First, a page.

Maternal Health

Closing the Gaps of Maternal Health in Conflict and Crises

Where violent conflict displaces people and disrupts societies, maternal and child health suffers, and such instability is widespread today. According to the UN Refugee Agency, there are 65.3 million forcibly displaced people, 21.3 million refugees, and 10 million stateless people over the world. In addition, more than 65 million people who are not displaced are affected by conflict.

What Next? Putting The Lancet Maternal Health Series Into Action

Between 1990 and 2015, there was an incredible 44 percent decrease in global maternal mortality rates. But these impressive gains still fell short of the Millennium Development Goal of reducing the global maternal mortality ratio by three quarters.

After Copenhagen, What Next for Women and Girls?

The once-every-three-years Women Deliver conference has become a major coalescing force for various global health and development efforts aimed at women and girls. “We operate at a global level, influencing the agenda” by focusing on the “four Cs”: convening, communicating, capacity-building, and catalyzing, said Susan Papp, director of policy and advocacy for Women Deliver.

Fertility Rates and the Demographic Dividend

Countries that achieve sustainable fertility rates are positioned to reap the benefits of a “demographic dividend.” Southern Voices Network Scholar Eunice Mueni Williams explains the goal and how it relates to economic development in this edition of Wilson Center NOW.

 

Guest

HoPE for Sustainable Development: Development Results from Integration in East Africa

The Sustainable Development Goals (SDGs) are an ambitious framework for reducing poverty and improving the lives of billions of people. They were agreed to last year by governments at the United Nations and cover developing and developed countries alike. But how will governments, NGOs, and other organizations go about actually accomplishing them over the next 15 years?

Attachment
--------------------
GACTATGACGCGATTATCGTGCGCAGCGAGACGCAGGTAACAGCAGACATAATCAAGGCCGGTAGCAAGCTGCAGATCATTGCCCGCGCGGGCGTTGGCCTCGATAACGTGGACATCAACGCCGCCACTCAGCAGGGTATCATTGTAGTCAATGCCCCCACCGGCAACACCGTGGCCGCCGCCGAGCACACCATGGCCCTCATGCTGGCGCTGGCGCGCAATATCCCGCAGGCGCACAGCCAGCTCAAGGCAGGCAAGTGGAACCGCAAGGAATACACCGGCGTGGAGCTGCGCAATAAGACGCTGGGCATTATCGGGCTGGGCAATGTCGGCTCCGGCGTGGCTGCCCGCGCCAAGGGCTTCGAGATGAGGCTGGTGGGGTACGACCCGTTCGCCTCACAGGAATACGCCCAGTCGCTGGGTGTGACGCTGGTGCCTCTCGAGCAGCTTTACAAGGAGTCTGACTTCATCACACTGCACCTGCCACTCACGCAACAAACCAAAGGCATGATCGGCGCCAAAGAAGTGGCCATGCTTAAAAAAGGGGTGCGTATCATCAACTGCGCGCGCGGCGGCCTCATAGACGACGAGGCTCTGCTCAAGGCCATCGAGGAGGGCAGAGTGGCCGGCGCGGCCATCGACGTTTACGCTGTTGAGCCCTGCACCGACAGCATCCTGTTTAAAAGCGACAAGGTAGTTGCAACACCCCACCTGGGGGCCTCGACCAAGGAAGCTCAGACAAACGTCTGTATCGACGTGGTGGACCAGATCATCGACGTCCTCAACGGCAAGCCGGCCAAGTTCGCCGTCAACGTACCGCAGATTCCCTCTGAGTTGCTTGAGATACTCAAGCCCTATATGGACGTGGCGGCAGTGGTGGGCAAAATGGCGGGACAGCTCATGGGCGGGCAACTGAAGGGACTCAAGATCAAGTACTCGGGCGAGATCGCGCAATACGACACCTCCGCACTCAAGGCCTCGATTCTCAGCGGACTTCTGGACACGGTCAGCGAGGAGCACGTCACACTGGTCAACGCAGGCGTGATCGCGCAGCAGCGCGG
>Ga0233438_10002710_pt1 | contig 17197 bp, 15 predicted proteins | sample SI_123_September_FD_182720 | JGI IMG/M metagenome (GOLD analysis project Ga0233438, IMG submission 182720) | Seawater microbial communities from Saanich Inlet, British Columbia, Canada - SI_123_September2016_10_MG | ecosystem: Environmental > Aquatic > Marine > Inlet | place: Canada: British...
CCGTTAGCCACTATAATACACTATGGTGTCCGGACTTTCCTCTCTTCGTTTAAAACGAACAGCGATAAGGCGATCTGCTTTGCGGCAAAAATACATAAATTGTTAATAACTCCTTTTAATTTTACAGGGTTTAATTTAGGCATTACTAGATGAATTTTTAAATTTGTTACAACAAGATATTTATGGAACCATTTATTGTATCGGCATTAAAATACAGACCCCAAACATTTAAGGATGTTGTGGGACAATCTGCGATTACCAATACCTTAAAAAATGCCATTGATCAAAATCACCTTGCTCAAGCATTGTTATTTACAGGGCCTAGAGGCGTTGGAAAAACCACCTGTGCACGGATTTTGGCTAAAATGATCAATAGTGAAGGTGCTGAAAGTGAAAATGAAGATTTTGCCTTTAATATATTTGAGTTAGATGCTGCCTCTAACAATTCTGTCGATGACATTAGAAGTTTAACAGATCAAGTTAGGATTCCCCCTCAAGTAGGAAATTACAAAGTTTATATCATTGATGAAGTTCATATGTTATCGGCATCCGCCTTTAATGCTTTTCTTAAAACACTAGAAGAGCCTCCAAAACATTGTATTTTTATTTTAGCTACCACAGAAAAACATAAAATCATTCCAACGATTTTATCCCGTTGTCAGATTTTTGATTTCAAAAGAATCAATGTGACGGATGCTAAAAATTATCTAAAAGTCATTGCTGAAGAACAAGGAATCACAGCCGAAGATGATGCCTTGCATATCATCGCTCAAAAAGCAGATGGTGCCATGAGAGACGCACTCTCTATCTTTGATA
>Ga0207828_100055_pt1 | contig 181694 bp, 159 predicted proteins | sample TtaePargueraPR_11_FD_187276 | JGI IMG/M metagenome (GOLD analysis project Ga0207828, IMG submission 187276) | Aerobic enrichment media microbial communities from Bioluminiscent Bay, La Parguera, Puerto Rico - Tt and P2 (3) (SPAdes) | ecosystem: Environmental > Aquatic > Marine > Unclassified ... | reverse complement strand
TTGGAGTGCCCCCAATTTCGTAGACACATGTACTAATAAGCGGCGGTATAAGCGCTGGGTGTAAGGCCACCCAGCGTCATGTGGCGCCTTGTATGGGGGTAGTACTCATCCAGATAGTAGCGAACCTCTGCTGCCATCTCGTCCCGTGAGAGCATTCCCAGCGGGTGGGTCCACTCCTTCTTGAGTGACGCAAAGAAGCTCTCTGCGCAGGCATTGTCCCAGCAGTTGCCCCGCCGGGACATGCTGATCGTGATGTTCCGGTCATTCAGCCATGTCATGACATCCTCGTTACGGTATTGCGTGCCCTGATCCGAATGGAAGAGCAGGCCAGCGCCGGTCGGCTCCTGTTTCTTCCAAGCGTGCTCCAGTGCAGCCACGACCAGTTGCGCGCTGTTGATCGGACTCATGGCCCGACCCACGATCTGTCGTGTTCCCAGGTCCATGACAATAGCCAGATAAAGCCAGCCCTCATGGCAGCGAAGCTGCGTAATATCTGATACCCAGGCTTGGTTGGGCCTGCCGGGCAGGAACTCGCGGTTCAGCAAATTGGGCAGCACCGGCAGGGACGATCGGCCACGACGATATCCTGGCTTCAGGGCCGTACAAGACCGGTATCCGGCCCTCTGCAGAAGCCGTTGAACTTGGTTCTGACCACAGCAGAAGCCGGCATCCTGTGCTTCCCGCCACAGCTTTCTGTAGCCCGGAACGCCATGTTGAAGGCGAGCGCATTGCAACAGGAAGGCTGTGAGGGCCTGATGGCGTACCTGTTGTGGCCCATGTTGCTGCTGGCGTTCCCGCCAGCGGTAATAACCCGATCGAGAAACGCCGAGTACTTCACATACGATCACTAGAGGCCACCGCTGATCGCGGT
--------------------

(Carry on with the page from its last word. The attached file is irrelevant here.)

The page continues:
Zika is Here: Is the US Ready?

Summer is upon us, and with it comes the onslaught of mosquito season. This year the ubiquitous pests represent more than a minor annoyance thanks to the Zika virus. What can and can’t be done to stop the public health threat posed by the virus? The Zika virus is here. Is the US ready?
 
Speakers (listed in order of appearance)
Jane Harman, Director, President and CEO, Wilson Center
Jason Beaubien, Global Health and Development Correspondent, National Public Radio

A Good Diagnosis for Afghanistan: Strengthening The Health Sector

Afghanistan recently completed its first-ever Demographic and Health Survey (DHS), the international “gold standard” assessment tool used by over 90 countries to evaluate a population’s health and disseminate nationally representative data on fertility, family planning, maternal and child health, gender, HIV/AIDs, and nutrition. This event will discuss key findings from the USAID-funded survey, review the current state of health in Afghanistan, and introduce the Ministry of Public Health’s vision for the future as described in the draft National Health Strategy 2016-2020.

Zika in the U.S: Can We Manage the Risk?

While no local transmissions of Zika have occurred to date in the continental United States, more than 500 travel-based cases have been officially diagnosed so far and a fetus in Puerto Rico was diagnosed with Zika and microcephaly this month. Health officials believe the actual number of cases in the United States may be much higher, however, into the many thousands, as 80 percent of Zika infections present no symptoms.

Public health officials warn the virus poses an imminent threat and they may only be a few steps closer to understanding the full spectrum of risks.

After Mexico City and Before Copenhagen: Keeping Our Promise to Mothers and Newborns

Last October, on the heels of the UN General Assembly agreeing to the Sustainable Development Goals, the global health community met in Mexico City to discuss strategy for achieving the “grand convergence”: finally bridging the gap between maternal and newborn health in rich and poor countries.

How Zika Is Shaping the Sexual and Reproductive Health and Rights Agenda

“The Zika outbreak is a result of something; it is the result of the lost attention to sexual and reproductive health issues as a human right and women as subjects of rights,” said Jaime Nadal Roig, the United Nations Population Fund representative to Brazil, at the Wilson Center on April 12.

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